For More Inclusive Primaries, See How California Does It

Shawnee Badger, 22, listens to Bernie Sanders speak at a rally in Santa Barbara, California, on May 28. The authors explain that in California there is one public primary. All candidates appear on the ballot. Every voter is eligible. The two most popular advance to the election. Lucy Nicholson/reuters

From our earliest days as a country, our history has been marked by moments when the people have risen up and successfully demanded changes that bring us closer to the democratic ideals of our founding.

This year, the issue of open versus closed primaries will be hotly debated at both the Democratic and Republican nominating conventions.

Senator Ted Cruz and party activists, citing conflicting data that open contests favored Donald Trump, will champion rules that bar independents from voting in future GOP contests.

Senator Bernie Sanders and his supporters, angry over a primary process that insulates the establishment, are seeking significant reforms to the nominating process, including opening the primaries.

This fight is about the vision and values of America and the pragmatic capacity of our government to adopt policy solutions to 21st-century challenges. While other countries are building bullet trains, improving their schools and providing 99 percent internet connectivity, American politics is stuck somewhere between gridlock and the gutter.

A premise shared by some is that the parties should determine the rules of the game. On its surface, this seems logical. The Democratic and Republican Parties are private organizations. Shouldn't they decide if independents and nonaligned voters can participate in choosing their nominee?

There is one big problem. The primaries are public elections, paid for with tax dollars and administered by government agencies. Why should private organizations decide who can and cannot vote in public elections?

The solution to this dilemma lies in abolishing partisan primaries in favor of public primaries. Conducting public primaries does not mean the end of political parties, which play a role in bringing together like-minded people, promoting issues and recruiting and training candidates.

But parties function best when they are participants in the process, not the rule makers. The current system, which cedes too much power and control to the political parties, incentivizes politicians to prioritize the interests of the few over the common good. It doesn't have to be that way.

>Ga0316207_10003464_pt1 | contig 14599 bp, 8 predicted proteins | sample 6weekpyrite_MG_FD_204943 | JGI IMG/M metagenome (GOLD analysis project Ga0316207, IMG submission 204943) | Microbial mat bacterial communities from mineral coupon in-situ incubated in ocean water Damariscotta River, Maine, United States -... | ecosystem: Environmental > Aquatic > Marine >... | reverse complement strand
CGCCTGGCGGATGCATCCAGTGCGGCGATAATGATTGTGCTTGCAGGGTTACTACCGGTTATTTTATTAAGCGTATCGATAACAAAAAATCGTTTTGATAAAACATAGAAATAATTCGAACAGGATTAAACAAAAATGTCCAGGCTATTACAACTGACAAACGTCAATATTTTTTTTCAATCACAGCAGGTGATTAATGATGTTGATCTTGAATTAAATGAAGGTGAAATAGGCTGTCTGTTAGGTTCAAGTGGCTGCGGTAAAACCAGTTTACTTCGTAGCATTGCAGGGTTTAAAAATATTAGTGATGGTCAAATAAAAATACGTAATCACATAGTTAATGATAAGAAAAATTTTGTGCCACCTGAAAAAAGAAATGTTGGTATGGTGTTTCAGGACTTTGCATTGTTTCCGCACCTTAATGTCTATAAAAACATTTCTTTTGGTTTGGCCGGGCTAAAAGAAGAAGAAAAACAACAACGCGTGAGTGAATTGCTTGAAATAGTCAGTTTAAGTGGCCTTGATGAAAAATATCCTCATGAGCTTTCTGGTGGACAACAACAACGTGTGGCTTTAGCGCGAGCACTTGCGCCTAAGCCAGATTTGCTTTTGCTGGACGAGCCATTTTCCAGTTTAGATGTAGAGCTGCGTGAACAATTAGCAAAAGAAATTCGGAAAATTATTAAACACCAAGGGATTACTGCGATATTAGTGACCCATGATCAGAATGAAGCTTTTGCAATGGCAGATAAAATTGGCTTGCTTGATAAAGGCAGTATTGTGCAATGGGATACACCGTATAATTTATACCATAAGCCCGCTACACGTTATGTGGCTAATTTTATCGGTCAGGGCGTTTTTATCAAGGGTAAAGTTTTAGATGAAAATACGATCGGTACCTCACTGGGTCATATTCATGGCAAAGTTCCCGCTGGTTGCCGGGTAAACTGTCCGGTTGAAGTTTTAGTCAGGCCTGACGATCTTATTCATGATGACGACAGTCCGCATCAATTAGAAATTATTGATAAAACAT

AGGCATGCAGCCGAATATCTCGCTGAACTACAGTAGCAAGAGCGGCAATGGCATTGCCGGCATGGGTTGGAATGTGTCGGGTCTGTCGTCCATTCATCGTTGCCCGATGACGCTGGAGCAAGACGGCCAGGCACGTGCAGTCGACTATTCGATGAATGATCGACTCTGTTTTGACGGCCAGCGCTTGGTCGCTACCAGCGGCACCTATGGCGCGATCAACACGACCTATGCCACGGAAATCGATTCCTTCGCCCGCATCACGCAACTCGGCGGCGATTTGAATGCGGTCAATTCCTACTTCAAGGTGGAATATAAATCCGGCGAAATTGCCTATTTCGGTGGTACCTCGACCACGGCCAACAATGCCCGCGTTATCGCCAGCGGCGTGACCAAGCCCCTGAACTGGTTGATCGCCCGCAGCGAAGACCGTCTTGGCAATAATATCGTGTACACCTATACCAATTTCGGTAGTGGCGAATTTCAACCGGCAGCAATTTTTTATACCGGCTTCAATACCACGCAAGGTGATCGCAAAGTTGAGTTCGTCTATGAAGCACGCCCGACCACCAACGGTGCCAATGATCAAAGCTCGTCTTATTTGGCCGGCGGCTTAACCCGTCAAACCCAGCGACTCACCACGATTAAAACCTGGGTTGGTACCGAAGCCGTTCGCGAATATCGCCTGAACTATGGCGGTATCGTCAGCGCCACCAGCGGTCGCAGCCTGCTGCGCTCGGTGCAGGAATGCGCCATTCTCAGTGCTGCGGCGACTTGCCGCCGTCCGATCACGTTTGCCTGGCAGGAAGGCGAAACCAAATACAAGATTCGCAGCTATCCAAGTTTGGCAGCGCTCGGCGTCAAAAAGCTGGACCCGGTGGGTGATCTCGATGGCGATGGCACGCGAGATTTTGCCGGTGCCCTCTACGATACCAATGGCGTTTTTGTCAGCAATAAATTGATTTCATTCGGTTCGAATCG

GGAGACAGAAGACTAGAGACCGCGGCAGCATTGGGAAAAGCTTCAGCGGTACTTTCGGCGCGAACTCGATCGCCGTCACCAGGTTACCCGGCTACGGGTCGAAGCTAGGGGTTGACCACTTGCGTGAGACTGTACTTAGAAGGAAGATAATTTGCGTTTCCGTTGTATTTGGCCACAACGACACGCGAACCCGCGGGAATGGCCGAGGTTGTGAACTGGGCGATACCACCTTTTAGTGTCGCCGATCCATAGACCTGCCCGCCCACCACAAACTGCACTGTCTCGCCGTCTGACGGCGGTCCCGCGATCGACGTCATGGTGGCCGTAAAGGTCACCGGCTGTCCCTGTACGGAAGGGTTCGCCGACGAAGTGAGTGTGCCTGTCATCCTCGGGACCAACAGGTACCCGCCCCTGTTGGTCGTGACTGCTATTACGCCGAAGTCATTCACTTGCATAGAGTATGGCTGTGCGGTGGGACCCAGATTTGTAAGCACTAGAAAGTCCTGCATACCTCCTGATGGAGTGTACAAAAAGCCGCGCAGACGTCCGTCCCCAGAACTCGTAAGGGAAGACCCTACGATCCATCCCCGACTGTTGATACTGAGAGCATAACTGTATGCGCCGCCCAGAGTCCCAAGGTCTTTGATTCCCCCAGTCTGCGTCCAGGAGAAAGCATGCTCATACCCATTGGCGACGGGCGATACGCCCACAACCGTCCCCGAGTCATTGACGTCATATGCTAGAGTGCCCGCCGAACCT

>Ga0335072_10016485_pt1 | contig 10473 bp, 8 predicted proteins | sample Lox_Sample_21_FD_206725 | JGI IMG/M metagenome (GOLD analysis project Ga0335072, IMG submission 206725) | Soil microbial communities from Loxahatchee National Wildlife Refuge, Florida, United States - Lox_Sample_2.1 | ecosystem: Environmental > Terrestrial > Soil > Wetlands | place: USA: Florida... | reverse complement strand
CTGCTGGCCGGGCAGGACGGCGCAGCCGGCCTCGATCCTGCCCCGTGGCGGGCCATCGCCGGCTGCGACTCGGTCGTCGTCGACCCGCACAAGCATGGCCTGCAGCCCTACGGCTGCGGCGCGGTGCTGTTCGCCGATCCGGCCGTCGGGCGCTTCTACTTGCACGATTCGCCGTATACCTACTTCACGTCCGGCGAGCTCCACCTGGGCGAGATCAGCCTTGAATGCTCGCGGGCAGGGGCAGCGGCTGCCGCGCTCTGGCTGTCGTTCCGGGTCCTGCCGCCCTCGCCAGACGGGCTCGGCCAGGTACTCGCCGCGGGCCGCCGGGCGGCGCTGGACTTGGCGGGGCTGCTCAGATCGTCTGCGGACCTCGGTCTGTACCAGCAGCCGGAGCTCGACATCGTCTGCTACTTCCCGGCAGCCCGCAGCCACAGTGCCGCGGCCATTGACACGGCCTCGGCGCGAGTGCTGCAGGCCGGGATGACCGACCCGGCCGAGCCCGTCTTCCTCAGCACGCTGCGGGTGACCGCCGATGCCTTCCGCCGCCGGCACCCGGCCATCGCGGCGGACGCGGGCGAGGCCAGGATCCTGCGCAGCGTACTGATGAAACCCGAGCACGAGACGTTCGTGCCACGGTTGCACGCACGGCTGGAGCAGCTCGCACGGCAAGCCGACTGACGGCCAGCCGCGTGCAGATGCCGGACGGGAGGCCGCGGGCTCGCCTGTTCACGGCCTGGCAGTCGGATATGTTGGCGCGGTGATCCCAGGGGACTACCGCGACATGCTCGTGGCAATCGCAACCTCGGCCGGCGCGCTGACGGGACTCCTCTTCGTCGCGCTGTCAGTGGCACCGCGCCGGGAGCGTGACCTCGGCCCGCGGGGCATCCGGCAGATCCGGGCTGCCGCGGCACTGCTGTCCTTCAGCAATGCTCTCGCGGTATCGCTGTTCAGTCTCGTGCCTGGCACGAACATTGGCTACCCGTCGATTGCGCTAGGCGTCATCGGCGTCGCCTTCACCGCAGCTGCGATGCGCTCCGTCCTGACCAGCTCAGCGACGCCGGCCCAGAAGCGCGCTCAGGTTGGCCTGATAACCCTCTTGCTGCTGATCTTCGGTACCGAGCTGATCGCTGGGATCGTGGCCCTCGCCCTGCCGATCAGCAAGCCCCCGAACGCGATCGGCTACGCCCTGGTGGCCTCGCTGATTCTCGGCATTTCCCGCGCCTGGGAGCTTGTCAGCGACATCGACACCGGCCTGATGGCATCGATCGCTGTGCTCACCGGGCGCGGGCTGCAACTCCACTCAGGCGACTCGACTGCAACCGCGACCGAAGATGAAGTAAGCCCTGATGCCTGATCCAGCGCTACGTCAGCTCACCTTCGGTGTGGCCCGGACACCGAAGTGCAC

In 2010, California voters were frustrated by an election system that produced perpetual gridlock and 99 percent incumbency protection. The private sector in California was booming with innovation, but politics and government were mired in partisanship. A broad left-right coalition, including the two of us, came together to shake up the status quo by adopting a public primary via ballot referendum.

Today, in California, there is no longer a Democratic primary and a Republican primary in races below president. There is one public primary. All the candidates appear on the ballot. Every voter is eligible to participate. And the two most popular candidates, regardless of party affiliation, advance to the general election.

The seemingly modest change of moving from partisan primaries to public primaries has had major benefits for California.

The switch enfranchised 4.1 million independent voters who no longer have to ask permission to have a voice in their own government; elected officials must now reach out to all the voters in the first round, not just a partisan few, in order to get elected.

The atmosphere in Sacramento has changed dramatically. Partisan gamesmanship for political advantage has become far less prevalent, with legislators breaking with their party on key votes.

Bipartisan coalitions have formed on previously intractable issues, such as immigration reform. Budgets are now passed on time, and the California legislature is no longer a national symbol of dysfunction.

The legislature's approval rating has climbed from 14 percent to 42 percent, and California elections are now the most competitive in the nation, with a record 14 incumbents defeated in just the first two election cycles since adopting a public primary.

One of those defeated was Representative Pete Stark, who was unseated by fellow Democrat Eric Swalwell. Stark had not faced a competitive November race in his 40 years in Congress.

Minority representation has also grown under the new system. African-American representation has increased 50 percent in the state legislature. Latino candidates for state office jumped 27 percent, Latino candidates for Congress jumped 118 percent, and the California Hispanic Congressional delegation has grown 50 percent since the public primary was adopted in 2010.

Public primaries are working in California, as well as Nebraska and Washington. It's time to take this practical success and bring it to Congress and other state capitals. In California, the parties no longer control the primary process, so voters and elected officials are empowered to work together to reclaim the state's position as a global center of technology and innovation.

The rest of the country would be smart to watch.

John Opdycke is the president of Open Primaries, a national advocacy organization. Steve Westly runs a large sustainability venture capital firm and served as controller and CFO of the state of California from 2003 to 2007.

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